Bribir, Šibenik-Knin County

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Bribir
Village
Bribir is located in Croatia
Bribir
Bribir
Location in Croatia
Coordinates: 43°55′N 15°50′E / 43.917°N 15.833°E / 43.917; 15.833
Country  Croatia
County Šibenik-Knin County
Municipality Skradin
Elevation 229 m (751 ft)
Population (2011)
 • Total 103
Time zone CET (UTC+1)
 • Summer (DST) CEST (UTC+2)

Bribir is a village in Šibenik-Knin County, near the town of Skradin, southern Croatia.

Geography[edit]

The village is located at the foot of the hill of Bribir, in the Ravni Kotari geographical region. It is 12 km from Skradin.

History[edit]

In the Roman period, the town (municipium) of Varvaria was created in the 1st century AD at the hill of Bribir (Croatian: Bribirska glavica), which is now an archaeological site. Up until the Roman conquest, the Liburnians had inhabited the region, giving their name to the Roman province of Liburnia. Pliny the Elder mentioned Varvarini as one of 14 municipalities under the jurisdiction of Scardona (Skradin). In the Migration Period, after the fall of the Roman Empire, the region switched hands, being occupied by the Ostrogoths, Byzantines and then Slavs in the 6th century.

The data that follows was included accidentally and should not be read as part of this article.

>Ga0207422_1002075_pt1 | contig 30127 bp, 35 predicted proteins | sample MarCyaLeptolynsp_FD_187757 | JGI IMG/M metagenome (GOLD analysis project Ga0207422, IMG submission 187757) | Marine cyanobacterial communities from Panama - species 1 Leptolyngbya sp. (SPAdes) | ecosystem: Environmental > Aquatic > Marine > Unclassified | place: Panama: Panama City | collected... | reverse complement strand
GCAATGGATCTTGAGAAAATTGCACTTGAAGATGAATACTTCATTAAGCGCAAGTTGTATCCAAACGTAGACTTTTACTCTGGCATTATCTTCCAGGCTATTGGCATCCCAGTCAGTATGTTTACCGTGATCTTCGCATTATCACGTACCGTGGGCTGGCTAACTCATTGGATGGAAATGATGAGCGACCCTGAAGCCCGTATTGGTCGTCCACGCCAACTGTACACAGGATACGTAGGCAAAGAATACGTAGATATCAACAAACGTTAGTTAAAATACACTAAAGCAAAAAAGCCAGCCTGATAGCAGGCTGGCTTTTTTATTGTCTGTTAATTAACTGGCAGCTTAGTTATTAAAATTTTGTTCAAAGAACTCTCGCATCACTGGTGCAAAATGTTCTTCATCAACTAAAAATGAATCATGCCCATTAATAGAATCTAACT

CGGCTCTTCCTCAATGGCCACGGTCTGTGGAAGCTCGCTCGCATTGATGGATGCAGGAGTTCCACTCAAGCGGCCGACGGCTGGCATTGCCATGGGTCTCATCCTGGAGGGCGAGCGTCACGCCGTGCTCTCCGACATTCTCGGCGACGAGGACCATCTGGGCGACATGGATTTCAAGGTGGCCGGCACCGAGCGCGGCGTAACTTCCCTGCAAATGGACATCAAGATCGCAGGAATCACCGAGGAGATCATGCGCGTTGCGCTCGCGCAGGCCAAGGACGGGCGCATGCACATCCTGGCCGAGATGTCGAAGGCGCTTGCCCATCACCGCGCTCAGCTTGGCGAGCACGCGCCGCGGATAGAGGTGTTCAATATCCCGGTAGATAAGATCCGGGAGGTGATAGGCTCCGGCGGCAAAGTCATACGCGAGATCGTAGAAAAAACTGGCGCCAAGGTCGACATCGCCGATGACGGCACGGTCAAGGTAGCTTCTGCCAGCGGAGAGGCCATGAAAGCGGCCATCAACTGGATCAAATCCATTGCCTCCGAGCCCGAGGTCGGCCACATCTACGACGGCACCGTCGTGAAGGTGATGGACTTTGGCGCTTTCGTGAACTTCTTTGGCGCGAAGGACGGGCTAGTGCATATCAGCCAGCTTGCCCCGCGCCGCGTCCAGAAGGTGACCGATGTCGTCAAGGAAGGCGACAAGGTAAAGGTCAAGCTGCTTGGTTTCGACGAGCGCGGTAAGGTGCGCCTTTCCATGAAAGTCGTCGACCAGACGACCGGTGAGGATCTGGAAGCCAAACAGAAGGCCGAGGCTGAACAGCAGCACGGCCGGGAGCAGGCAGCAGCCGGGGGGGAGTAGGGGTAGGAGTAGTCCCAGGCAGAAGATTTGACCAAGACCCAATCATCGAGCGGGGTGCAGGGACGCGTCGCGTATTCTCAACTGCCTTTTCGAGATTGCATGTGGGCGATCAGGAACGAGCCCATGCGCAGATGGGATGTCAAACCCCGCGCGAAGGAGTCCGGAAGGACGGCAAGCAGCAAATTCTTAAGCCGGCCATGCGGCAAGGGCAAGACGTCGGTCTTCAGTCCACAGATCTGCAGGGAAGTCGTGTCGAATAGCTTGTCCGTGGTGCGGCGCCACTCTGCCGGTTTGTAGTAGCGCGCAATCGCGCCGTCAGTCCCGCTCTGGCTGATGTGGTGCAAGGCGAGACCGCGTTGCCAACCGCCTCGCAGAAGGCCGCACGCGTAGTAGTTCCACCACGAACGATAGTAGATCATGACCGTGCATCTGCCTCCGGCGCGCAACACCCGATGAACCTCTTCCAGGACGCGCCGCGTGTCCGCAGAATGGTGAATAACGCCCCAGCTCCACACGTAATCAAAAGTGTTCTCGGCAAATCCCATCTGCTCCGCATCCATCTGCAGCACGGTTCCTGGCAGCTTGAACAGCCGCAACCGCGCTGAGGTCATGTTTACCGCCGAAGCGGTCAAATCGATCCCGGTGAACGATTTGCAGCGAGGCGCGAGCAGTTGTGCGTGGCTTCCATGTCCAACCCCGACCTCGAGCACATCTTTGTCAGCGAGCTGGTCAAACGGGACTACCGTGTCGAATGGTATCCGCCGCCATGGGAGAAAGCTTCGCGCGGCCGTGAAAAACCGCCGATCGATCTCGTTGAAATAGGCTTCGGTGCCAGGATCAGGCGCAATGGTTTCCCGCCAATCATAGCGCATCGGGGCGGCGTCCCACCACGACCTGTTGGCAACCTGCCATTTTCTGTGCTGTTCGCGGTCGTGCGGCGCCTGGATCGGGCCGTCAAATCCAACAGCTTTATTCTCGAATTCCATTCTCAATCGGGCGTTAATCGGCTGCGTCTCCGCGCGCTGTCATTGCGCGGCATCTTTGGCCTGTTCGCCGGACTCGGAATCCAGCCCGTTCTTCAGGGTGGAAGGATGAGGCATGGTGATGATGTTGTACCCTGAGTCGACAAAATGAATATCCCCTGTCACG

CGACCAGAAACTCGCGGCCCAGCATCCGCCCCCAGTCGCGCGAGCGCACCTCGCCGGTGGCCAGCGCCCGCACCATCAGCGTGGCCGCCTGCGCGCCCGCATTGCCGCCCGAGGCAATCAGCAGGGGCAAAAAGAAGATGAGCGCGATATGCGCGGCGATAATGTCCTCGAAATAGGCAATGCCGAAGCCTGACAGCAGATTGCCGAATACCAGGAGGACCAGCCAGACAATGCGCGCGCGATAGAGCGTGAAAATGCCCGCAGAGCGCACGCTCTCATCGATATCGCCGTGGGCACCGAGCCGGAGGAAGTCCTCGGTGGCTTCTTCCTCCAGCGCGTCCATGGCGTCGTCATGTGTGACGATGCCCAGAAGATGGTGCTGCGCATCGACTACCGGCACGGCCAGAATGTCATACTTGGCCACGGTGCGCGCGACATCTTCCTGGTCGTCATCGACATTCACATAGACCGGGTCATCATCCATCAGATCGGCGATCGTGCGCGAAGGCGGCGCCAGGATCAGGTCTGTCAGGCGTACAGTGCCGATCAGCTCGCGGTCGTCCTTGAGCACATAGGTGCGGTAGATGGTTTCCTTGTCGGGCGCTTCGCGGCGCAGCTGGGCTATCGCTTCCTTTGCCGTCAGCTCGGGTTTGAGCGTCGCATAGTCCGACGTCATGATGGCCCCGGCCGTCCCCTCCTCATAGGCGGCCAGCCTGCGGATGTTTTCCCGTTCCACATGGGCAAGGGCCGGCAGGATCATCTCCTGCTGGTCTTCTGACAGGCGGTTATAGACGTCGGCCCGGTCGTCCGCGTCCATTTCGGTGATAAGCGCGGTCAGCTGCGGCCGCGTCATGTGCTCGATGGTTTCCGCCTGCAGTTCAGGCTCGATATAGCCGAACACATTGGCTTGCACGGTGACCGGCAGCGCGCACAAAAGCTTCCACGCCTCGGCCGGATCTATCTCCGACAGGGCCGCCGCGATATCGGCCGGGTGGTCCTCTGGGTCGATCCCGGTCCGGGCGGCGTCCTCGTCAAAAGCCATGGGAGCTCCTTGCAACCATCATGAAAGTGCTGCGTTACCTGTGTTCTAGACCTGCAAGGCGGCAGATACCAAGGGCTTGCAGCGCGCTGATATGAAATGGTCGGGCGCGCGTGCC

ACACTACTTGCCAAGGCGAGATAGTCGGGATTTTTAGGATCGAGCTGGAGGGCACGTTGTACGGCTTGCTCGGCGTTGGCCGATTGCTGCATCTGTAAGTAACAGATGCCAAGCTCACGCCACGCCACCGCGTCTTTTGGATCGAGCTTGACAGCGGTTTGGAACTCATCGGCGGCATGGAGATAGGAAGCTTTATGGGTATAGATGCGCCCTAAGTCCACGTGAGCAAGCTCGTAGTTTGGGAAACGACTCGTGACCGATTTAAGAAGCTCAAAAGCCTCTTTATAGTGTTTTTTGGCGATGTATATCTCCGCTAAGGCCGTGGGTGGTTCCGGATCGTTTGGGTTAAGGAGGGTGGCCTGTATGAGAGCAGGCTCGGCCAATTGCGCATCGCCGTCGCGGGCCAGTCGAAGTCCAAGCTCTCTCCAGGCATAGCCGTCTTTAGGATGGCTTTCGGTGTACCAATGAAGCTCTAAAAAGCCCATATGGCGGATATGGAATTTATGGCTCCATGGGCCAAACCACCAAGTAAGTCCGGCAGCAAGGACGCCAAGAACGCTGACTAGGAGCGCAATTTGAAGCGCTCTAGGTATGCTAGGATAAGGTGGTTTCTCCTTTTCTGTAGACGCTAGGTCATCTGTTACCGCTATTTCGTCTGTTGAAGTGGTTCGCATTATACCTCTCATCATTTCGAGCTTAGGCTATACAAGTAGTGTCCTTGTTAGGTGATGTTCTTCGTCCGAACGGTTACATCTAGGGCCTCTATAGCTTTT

In De Administrando Imperio (950s), Berber is one of the counties part of Littoral Croatia. Bribir achieved its peak in the 13th and 14th century, during the period when the members of Šubić family ruled over Croatia as the Bans of Croatia. Šubićs were called nobiles, comites or principes Breberienses (Princes of Breber, Croatian: Knezovi bribirski). They built a large palace on the hill of Bribir, an ideal place to control the surrounding territory, overseeing all roads and approaches from the sea to the hinterland.

The town was settled by Serbs in the 16th century. It was part of the war-time Republic of Serbian Krajina (1991–1995).

Culture[edit]

  • Serbian Orthodox Church (Temple) of St. Joachim and Anne, built in 1574

Demographic history[edit]

In the 2001 census, the village had 103 inhabitants.[1]

Demographic history
Ethnic group 1961 1971 1981 1991 2001 2011
Serbs 665 528 454 517 (94,17%)
Croats 37 18 28 21 (3,82%)
Others 4 34 86 11
Total 706 580 568 549 79 103

Anthropology[edit]

The town was prior to the Yugoslav Wars inhabited by 10 larger Serbian Orthodox families: Bijelić, Gnjidić, Milošević, Ostojić, Pavić, Stevelić, Šarić, Šimpraga, Šuša, and Šušić.

Notable people[edit]

References[edit]

External links[edit]

Coordinates: 43°55′0″N 15°51′0″E / 43.91667°N 15.85000°E / 43.91667; 15.85000